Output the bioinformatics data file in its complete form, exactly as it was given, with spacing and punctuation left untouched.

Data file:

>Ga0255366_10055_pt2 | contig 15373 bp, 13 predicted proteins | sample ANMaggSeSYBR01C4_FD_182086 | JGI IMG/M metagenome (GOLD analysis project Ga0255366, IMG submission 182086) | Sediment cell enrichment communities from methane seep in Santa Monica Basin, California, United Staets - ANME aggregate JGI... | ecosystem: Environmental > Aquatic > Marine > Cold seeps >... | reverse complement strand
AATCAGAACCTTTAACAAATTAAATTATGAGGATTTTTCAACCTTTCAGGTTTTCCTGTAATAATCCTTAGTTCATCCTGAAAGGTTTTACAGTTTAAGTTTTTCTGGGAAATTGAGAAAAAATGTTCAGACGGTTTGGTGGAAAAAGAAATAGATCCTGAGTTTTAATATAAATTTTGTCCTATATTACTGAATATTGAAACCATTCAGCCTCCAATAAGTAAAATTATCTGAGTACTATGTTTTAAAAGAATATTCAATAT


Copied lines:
>Ga0255366_10055_pt2 | contig 15373 bp, 13 predicted proteins | sample ANMaggSeSYBR01C4_FD_182086 | JGI IMG/M metagenome (GOLD analysis project Ga0255366, IMG submission 182086) | Sediment cell enrichment communities from methane seep in Santa Monica Basin, California, United Staets - ANME aggregate JGI... | ecosystem: Environmental > Aquatic > Marine > Cold seeps >... | reverse complement strand
AATCAGAACCTTTAACAAATTAAATTATGAGGATTTTTCAACCTTTCAGGTTTTCCTGTAATAATCCTTAGTTCATCCTGAAAGGTTTTACAGTTTAAGTTTTTCTGGGAAATTGAGAAAAAATGTTCAGACGGTTTGGTGGAAAAAGAAATAGATCCTGAGTTTTAATATAAATTTTGTCCTATATTACTGAATATTGAAACCATTCAGCCTCCAATAAGTAAAATTATCTGAGTACTATGTTTTAAAAGAATATTCAATAT